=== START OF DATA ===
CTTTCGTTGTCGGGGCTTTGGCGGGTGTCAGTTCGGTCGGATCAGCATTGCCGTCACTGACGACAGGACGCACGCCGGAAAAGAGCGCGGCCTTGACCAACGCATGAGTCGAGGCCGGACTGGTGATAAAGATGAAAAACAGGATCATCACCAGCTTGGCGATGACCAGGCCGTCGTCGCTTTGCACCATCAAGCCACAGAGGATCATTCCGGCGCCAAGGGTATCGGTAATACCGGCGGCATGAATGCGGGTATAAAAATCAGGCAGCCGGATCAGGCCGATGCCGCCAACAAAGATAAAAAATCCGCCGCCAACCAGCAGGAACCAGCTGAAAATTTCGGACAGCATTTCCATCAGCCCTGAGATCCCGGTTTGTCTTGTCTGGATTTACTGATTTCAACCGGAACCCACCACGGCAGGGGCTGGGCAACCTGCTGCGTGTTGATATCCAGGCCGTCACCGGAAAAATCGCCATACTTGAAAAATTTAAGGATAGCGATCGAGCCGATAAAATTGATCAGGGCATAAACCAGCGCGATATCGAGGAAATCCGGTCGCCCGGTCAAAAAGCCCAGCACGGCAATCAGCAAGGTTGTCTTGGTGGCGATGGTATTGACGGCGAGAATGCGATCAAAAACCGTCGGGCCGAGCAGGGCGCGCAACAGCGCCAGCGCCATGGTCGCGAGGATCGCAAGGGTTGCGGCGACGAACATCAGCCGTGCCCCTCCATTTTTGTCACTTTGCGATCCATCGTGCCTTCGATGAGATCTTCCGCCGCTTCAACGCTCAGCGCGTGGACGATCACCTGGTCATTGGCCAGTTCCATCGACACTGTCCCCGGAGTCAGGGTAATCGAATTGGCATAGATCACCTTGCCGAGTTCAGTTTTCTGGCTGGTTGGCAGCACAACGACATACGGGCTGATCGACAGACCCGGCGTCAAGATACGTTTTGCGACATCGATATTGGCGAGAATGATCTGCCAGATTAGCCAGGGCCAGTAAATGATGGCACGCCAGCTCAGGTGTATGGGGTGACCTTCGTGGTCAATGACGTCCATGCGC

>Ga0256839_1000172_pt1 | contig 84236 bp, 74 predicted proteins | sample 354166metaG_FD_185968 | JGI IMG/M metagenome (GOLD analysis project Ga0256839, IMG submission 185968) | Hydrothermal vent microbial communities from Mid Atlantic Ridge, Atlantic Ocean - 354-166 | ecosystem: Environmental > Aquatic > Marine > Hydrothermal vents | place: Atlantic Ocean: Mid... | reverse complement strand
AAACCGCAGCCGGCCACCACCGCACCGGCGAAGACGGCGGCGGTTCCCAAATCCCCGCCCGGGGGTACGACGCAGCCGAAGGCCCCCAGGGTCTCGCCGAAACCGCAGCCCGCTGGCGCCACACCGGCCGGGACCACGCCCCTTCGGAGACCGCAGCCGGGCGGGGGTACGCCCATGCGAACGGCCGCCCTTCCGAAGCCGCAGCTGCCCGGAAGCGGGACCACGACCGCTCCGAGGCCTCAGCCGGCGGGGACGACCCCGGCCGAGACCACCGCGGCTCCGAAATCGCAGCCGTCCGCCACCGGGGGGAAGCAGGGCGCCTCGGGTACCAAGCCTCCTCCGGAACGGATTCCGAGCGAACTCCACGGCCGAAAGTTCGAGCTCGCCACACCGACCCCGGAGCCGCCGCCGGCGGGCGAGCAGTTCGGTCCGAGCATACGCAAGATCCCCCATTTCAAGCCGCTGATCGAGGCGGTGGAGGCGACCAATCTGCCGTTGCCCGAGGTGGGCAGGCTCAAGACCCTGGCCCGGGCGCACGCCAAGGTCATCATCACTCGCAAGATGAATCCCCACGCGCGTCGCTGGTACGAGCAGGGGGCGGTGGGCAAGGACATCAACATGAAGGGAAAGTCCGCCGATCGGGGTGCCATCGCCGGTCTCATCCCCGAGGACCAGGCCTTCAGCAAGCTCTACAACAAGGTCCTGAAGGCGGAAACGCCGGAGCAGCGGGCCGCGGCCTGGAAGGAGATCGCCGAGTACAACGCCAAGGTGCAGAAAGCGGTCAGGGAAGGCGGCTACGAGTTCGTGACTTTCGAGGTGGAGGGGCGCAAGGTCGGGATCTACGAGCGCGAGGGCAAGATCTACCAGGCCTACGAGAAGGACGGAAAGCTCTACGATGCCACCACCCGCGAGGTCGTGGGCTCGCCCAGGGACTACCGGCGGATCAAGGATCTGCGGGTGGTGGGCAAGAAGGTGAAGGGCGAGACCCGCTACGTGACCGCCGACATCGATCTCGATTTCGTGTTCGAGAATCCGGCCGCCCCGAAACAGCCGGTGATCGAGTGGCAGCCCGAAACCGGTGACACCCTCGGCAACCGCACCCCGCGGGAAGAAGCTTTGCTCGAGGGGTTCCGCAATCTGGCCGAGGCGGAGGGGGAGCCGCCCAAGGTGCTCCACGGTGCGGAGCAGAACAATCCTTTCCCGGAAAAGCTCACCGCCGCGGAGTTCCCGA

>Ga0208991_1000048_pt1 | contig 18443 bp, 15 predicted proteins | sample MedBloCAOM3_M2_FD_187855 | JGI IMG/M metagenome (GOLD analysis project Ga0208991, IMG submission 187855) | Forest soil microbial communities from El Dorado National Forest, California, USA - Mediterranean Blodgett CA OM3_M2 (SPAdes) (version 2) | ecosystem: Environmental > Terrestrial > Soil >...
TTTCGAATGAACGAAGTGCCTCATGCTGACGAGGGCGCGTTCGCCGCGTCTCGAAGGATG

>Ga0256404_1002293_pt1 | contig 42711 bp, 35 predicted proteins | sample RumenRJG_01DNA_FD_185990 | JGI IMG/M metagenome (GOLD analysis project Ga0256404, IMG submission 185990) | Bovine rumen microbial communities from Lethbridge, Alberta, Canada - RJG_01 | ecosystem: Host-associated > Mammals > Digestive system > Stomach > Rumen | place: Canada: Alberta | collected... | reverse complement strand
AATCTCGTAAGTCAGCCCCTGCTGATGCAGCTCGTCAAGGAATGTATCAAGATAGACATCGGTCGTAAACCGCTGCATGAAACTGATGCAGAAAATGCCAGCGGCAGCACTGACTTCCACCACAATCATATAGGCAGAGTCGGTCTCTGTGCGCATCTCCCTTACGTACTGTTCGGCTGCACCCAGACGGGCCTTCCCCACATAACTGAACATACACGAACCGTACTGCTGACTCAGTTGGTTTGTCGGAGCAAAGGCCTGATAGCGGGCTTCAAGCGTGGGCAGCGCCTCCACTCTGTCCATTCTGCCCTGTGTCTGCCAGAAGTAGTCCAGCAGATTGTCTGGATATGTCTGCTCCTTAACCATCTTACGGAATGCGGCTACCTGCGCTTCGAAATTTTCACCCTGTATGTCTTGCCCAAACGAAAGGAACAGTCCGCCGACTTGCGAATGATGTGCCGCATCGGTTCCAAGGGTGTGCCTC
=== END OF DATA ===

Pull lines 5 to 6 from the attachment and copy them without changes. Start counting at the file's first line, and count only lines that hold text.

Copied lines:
TTTCGAATGAACGAAGTGCCTCATGCTGACGAGGGCGCGTTCGCCGCGTCTCGAAGGATG

>Ga0256404_1002293_pt1 | contig 42711 bp, 35 predicted proteins | sample RumenRJG_01DNA_FD_185990 | JGI IMG/M metagenome (GOLD analysis project Ga0256404, IMG submission 185990) | Bovine rumen microbial communities from Lethbridge, Alberta, Canada - RJG_01 | ecosystem: Host-associated > Mammals > Digestive system > Stomach > Rumen | place: Canada: Alberta | collected... | reverse complement strand